Terminator: Dark Fate is available on Sky Cinema and Now TV from this weekend.

Terminator 2: Judgment Day 3D (1991/2017)

2018 #103
James Cameron | 137 mins | Blu-ray | 2.40:1 | USA & France / English | 15 / R

Terminator 2: Judgment Day 3D

When I’ve previously reviewed 3D versions of films I’d already seen in 2D, I haven’t given them a new number — so why did T2 3D merit one? Partly it’s a ‘feeling’ that comes from it not being the original version. Most of those other re-watches were films that had a 3D release concurrent with their 2D one, but T2’s is a years-later addition. Still, that’s a thin justification. More importantly, however, they chose to perform the 3D conversion on the film’s theatrical cut, which I’m 95% sure I’ve never seen. The extended Special Edition was first released in 1993, which is before I first saw the film, and some of the scenes that have most stuck in my memory are from the longer cut. Is it shorter enough, and therefore different enough, to warrant a new number? Not sure. But combine that with the new 3D and I thought, yeah, that’s pretty different all round.

The film itself… well, it’s an action/sci-fi classic, isn’t it? But I needed to rewatch it to remember how good it is — I left it off my 100 Favourites a couple of years ago because I decided it was on the long-list just because you’d expect it to be there; but, rewatching it, I realise I do agree with the consensus on its greatness. The most interesting ideas in T2 aren’t what it contributes to the series’ sci-fi mythology (though a liquid metal robot is pretty neat), but how it chooses to develop its characters. The T-800 now being a good guy is the obvious one, but check out the humans: sweet innocent Sarah Connor is now a hardened military-vet-type locked up in a mental institution where she rails against the system; and her son, destined to become the great leader of humanity, isn’t a hero in waiting but instead an irritating juvenile delinquent brat. It’s these extra dimensions, not just the sci-fi and the action, that make T2 such a great film.

“Get away from him, you bitch!” ...no, wait, wrong Cameron movie

That said, I think there’s an argument to be made that T1 has withstood the test of time better than T2. The original film is a grounded sci-fi thriller, its low budget working in its favour to emphasise those qualities: it’s fuelled by both big SF ideas and the grittiness of its present-day setting. T2, on the other hand, is pitched as an action-and-effects blockbuster — it was the first movie to cost more than $100 million (according to some reports, anyway) — but in that respect it’s been continuously surpassed by numerous other summer spectacles in the intervening decades. As I said, there are other reasons it endures, but I think on balance I might prefer the first movie.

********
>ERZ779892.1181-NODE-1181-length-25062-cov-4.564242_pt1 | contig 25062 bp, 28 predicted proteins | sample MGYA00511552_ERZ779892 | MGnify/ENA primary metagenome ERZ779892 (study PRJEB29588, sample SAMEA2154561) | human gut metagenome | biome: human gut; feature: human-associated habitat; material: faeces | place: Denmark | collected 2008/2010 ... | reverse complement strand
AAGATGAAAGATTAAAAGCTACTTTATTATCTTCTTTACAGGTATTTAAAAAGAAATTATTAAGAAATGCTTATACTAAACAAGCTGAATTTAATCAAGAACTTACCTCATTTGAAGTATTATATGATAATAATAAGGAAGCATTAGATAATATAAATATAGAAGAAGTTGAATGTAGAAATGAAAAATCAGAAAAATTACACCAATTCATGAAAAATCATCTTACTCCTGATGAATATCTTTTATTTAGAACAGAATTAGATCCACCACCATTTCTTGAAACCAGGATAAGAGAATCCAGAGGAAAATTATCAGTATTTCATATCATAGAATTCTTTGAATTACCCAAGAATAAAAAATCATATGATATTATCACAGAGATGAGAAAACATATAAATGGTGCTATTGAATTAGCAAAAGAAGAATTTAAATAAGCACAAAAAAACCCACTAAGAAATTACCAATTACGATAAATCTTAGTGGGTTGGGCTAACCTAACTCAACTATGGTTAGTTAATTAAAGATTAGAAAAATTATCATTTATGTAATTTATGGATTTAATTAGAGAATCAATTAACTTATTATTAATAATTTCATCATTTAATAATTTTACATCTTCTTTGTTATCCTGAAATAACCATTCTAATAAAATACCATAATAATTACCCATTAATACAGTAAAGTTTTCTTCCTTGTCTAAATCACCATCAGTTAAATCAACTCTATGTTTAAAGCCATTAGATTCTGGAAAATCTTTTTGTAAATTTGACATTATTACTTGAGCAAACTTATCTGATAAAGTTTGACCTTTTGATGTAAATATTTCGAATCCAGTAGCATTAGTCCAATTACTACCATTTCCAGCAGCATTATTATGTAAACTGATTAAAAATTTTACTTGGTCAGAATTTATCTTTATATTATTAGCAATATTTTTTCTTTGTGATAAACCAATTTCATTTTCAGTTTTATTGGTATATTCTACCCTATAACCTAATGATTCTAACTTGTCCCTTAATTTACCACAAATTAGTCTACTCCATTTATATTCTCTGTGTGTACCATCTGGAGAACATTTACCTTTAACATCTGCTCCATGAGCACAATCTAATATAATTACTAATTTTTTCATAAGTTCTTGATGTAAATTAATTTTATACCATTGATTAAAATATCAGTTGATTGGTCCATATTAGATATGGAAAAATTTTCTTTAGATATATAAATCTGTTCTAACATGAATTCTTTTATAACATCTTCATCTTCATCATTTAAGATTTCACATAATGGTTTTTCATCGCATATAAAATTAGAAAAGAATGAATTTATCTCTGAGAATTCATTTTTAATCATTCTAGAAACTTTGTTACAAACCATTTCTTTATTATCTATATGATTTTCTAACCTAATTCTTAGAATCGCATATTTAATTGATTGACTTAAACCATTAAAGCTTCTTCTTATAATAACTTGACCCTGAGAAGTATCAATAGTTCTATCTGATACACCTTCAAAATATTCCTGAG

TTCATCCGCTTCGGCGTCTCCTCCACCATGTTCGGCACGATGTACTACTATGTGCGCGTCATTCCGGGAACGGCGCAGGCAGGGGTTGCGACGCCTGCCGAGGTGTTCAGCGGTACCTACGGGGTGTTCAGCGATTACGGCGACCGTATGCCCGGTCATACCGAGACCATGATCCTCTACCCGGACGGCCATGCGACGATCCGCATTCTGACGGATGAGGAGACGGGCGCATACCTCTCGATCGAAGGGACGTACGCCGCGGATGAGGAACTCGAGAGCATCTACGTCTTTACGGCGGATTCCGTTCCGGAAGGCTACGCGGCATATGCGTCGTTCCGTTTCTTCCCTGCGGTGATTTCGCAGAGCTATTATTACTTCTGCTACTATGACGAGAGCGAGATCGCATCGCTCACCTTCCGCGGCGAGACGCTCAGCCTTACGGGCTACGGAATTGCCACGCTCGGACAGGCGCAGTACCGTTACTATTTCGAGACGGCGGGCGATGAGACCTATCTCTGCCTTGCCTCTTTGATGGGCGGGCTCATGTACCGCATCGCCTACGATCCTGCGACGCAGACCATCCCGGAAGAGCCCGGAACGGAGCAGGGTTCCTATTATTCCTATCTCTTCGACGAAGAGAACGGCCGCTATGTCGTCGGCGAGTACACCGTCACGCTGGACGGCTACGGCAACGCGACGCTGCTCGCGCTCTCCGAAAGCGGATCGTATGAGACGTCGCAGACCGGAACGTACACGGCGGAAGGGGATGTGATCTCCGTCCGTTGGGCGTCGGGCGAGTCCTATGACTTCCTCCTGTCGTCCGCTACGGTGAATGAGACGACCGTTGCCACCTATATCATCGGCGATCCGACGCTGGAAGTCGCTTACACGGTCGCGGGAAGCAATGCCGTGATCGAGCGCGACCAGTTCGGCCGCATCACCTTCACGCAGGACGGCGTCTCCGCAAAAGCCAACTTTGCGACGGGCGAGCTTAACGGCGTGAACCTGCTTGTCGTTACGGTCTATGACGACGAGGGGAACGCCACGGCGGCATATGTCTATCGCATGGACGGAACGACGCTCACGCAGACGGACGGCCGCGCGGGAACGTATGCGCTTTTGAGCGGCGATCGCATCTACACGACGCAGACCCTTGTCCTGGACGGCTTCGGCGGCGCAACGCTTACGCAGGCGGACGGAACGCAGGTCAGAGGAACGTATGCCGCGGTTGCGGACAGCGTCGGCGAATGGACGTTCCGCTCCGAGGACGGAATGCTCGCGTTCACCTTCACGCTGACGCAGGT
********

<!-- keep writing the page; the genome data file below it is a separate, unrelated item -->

And talking of preferences, I definitely prefer T2’s extended cut to the theatrical one. There are numerous nice grace notes added to the longer cut, but it really comes down to one scene: the sequence where they take the chip out of the T-800’s head and Sarah considers destroying it, which includes the famous mirror shot. For me that’s one of the most memorable scenes from the entire film. It’s both a good scene in its own right and it’s neatly mirrored in the ending, when the Terminator makes Sarah lower him into the molten steel. I’ve always found it an odd idea that it wasn’t always there, and I continue to feel that way. The film seems incomplete without it.

Now, the 3D… As you might expect from a genuine 3D advocate like Cameron, a lot of the effect is quite subtle — it’s aiming for realistic spacing, not an in-your-face exaggeration of depth. That kind of subtlety is arguably a reason a lot of people feel 3D adds little, because its benefit isn’t obvious. Heck, sometimes you don’t even notice it’s there. Ironically, that’s sometimes amongst the best 3D, but you might need a direct comparison with 2D to notice it. Put a good subtle-3D shot against its 2D counterpart and suddenly you’re aware of the natural awareness of shape and depth the extra dimension is adding. Now, T2 3D is not a prime example of this — it’s a film that was originally shot and designed for 2D, after all — but it does have moments that I think demonstrate that kind of effect. And, at other times, the 3D is much more obvious; mostly during big action set pieces, as you’d expect.

Oh, if he only knew how many times he'd be back...

The big downside is that they felt they had to apply a hefty dose of DNR before doing the 3D conversion. I’m sure there are reasons why film grain would get in the way of a conversion, but sometimes the DNR is too heavy-handed. It’s never at the level of the infamous Predator Blu-ray, where everyone looked like a slightly-melted waxwork, but there are times here when people seem to have been formed from smooth plastic rather than the natural pore-covered texture of real skin. How much this matters is a case of personal preference, but there were one or two times I did find it distracting — the meeting between Sarah and Dr Silberman, for instance, where the DNR has smoothed his skin so much that it looks like he’s been de-aged. If this was just on the 3D version then, hey-ho, that’s a side effect of the process, but I believe the same scrubbed version has been put out as the film’s official 4K restoration. That’s very disappointing.

So, this is in no way my preferred version of the movie; but it’s such a great film anyway, and this re-watch has reminded me of that, that it can be nothing but full marks.

5 out of 5

Terminator Genisys (2015)

2015 #185
Alan Taylor | 126 mins | Blu-ray | 2.39:1 | USA / English | 12 / PG-13